Pryor Convictions: And Other Life Sentences (Paperback)
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Finally back in print, Richard Pryor's 1995 smash hit Pryor Convictions follows Pryor's life from his upbringing in a brothel in Peoria, Illinois, where he was sexually assaulted by a man in his neighborhood, to his early years as a stand-up comic in New York through fame, fortune, drug addiction and the infamous freebase cocaine incident, seven marriages to five women, and finally a diagnosis of multiple sclerosis. Still pertinent and as fresh as it was when first published, Pryor Convictions, gives a glimpse of the life of the greatest comedian of his generation. With a keen eye and his trademark humor, Richard Pryor delivers an entertaining powerhouse of a memoir that is sure to enthrall the next generation of comedy fans.
About the Author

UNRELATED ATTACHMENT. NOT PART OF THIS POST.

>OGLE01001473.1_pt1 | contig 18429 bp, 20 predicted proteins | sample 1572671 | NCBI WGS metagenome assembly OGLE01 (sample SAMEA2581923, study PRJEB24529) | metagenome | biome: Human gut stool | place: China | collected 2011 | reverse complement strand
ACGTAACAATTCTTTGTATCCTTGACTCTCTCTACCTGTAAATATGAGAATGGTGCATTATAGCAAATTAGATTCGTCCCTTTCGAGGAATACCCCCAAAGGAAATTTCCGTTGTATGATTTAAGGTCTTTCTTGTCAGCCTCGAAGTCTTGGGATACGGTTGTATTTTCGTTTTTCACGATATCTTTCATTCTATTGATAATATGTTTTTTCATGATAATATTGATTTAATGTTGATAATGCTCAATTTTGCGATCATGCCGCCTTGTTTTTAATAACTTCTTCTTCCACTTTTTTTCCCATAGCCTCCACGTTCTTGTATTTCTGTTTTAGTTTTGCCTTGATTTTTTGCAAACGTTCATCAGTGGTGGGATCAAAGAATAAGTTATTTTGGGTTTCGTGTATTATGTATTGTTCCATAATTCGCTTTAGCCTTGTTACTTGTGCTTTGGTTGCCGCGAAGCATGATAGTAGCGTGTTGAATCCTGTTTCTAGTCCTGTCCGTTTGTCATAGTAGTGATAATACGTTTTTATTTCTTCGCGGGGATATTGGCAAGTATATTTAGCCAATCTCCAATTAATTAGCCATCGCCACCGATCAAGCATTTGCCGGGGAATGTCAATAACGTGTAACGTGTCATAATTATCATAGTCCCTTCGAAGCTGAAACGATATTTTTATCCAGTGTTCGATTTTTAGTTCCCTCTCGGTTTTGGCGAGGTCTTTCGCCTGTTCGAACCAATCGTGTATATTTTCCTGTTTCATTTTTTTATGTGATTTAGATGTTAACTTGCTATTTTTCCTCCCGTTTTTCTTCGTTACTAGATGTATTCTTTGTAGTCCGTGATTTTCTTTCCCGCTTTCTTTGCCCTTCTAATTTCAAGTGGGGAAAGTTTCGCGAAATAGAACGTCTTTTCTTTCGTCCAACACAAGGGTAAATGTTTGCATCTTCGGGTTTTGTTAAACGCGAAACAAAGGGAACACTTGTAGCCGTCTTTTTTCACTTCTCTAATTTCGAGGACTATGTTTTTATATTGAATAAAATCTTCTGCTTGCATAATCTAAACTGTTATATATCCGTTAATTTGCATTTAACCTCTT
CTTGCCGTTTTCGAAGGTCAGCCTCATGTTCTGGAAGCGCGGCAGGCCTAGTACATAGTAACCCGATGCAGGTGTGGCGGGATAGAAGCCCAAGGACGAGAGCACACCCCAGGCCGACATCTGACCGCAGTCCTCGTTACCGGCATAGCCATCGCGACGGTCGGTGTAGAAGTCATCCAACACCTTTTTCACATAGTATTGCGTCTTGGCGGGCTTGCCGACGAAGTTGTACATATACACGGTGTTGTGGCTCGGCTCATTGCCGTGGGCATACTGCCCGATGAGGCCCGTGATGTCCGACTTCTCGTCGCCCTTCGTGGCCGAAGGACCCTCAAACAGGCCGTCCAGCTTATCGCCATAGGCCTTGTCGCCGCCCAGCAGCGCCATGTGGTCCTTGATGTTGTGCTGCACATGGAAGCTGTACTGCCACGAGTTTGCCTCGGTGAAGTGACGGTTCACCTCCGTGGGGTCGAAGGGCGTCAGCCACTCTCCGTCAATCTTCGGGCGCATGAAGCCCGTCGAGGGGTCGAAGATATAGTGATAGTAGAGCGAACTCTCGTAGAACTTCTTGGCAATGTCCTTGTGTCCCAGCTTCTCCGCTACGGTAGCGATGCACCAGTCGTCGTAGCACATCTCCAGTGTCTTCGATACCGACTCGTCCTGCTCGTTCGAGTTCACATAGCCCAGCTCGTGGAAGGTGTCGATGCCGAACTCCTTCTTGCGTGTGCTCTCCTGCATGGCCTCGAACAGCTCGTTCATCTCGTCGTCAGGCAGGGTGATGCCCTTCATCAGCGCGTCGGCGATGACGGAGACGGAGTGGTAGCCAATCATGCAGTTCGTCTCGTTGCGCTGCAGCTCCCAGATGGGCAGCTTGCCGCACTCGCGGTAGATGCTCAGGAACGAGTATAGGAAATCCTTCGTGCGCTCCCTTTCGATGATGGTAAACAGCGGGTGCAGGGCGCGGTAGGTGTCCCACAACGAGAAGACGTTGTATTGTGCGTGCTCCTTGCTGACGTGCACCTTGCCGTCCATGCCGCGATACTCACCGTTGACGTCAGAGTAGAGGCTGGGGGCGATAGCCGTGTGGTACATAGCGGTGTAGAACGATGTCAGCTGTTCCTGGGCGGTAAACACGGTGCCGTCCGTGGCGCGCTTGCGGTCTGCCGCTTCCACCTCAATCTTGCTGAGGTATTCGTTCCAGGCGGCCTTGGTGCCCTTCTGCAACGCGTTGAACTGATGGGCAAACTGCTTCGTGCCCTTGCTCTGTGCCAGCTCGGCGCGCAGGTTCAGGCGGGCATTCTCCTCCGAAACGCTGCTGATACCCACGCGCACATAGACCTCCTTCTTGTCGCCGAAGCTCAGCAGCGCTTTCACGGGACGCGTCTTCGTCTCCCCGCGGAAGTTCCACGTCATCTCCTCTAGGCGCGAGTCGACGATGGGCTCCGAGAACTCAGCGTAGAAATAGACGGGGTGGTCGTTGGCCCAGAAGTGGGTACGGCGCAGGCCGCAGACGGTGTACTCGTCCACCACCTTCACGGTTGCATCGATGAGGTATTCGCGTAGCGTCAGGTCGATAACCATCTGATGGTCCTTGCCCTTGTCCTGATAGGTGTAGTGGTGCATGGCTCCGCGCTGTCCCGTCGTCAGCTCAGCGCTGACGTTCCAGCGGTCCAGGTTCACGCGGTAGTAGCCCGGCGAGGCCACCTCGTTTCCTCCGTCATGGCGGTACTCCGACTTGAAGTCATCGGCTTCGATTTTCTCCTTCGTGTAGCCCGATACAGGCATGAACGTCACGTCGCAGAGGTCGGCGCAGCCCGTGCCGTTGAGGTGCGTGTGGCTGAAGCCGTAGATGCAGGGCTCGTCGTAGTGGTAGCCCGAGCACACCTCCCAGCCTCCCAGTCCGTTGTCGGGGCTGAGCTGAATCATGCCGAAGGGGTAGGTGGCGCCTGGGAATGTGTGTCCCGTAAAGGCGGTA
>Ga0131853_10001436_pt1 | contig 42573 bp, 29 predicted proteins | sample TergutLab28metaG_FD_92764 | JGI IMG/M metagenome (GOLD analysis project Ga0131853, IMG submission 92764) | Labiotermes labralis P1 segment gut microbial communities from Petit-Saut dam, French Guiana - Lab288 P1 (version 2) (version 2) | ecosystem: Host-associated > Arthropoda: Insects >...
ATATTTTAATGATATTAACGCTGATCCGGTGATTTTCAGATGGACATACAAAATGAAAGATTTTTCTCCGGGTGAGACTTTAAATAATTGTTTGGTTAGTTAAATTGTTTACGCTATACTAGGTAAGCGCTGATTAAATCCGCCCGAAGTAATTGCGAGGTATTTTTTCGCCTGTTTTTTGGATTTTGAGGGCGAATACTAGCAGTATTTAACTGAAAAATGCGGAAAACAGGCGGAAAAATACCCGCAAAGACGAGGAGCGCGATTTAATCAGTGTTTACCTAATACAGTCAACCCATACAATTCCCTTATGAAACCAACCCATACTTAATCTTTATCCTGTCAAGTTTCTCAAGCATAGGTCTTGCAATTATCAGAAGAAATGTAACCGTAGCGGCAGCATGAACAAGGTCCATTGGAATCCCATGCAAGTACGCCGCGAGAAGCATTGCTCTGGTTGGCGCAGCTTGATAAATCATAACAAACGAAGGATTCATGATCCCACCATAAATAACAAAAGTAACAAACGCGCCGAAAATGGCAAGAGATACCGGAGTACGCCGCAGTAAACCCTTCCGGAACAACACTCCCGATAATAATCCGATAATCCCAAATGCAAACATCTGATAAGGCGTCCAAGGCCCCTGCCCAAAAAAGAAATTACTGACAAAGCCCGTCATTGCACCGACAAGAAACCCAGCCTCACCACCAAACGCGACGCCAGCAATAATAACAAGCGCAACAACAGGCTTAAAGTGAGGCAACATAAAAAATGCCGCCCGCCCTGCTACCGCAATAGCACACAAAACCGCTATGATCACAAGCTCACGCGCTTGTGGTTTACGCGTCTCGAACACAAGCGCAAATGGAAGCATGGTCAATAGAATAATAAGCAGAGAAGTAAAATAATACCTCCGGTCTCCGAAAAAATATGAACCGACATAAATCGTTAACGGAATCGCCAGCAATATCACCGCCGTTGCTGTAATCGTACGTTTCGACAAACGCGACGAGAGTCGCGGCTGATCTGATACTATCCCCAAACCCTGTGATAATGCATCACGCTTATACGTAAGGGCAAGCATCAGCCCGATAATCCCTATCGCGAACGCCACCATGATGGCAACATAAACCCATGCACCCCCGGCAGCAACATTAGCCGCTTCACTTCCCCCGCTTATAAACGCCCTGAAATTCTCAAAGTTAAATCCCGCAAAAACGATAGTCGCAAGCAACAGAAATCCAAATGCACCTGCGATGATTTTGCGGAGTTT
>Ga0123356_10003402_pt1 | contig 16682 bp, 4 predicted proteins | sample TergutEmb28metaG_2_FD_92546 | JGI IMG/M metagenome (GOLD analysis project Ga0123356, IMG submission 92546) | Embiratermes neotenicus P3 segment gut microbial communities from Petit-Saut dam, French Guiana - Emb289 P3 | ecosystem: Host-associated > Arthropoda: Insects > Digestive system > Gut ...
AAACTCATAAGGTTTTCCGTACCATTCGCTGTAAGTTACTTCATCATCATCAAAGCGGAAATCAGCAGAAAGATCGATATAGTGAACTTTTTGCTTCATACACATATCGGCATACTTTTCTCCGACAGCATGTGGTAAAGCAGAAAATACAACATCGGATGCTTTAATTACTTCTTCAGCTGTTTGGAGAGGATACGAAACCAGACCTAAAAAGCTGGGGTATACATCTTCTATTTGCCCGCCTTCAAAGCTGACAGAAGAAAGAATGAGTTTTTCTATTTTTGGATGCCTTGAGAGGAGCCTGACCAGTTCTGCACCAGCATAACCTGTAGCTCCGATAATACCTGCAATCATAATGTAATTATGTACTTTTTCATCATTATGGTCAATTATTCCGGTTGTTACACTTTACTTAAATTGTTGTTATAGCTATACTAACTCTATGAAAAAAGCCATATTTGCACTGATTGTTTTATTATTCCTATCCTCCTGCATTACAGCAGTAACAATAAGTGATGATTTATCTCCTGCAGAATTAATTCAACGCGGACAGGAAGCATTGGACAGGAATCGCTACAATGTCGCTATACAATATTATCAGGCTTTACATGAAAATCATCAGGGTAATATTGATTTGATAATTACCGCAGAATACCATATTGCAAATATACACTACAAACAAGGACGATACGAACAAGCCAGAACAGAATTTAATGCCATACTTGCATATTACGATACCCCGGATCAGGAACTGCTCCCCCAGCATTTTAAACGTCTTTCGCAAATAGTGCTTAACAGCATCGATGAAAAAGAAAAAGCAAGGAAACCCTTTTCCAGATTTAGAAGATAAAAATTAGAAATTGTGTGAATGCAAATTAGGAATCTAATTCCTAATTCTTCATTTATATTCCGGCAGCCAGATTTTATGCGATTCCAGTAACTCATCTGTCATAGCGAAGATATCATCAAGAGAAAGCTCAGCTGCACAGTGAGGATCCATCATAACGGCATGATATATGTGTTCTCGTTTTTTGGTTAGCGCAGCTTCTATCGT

Born in 1940 in Peoria, IL, Richard Pryor was one of the most important comedians of his time. Dealing with race, class, and sex with a voice that was, for some, too truthful, Pryor changed the comic landscape, breaking all the rules on what a stand-up should do or say. Richard Pryor won an Emmy and five Grammy awards, and was the recipient of the Kennedy Center Mark Twain Prize for American Humor in 1998. He had multiple gold and platinum albums of his comedy, including That Nigger's Crazy (1974), ...Is it Something I Said? (1975), and Bicentennial Nigger (1976). He wrote for film and television, including Sanford and Son and Blazing Saddles, and was a guest host on the first season of Saturday Night Live. His stand-up comedy concert films Richard Pryor: Live in Concert (1979), Richard Pryor: Live on the Sunset Strip (1982), and Richard Pryor: Here and Now (1983) changed the comedy landscape and inspired a whole new generation of comics. As an actor, he starred mainly in comedies such as Silver Streak (1976) and Stir Crazy (1981), but occasionally in dramas, such as Paul Schrader's Blue Collar (1978). Pryor was diagnosed with Multiple sclerosis in 1986, and after suffering multiple heart attacks, died in 2005. In 2017, Rolling Stone ranked him number one on its list of the 50 best stand-up comics of all time.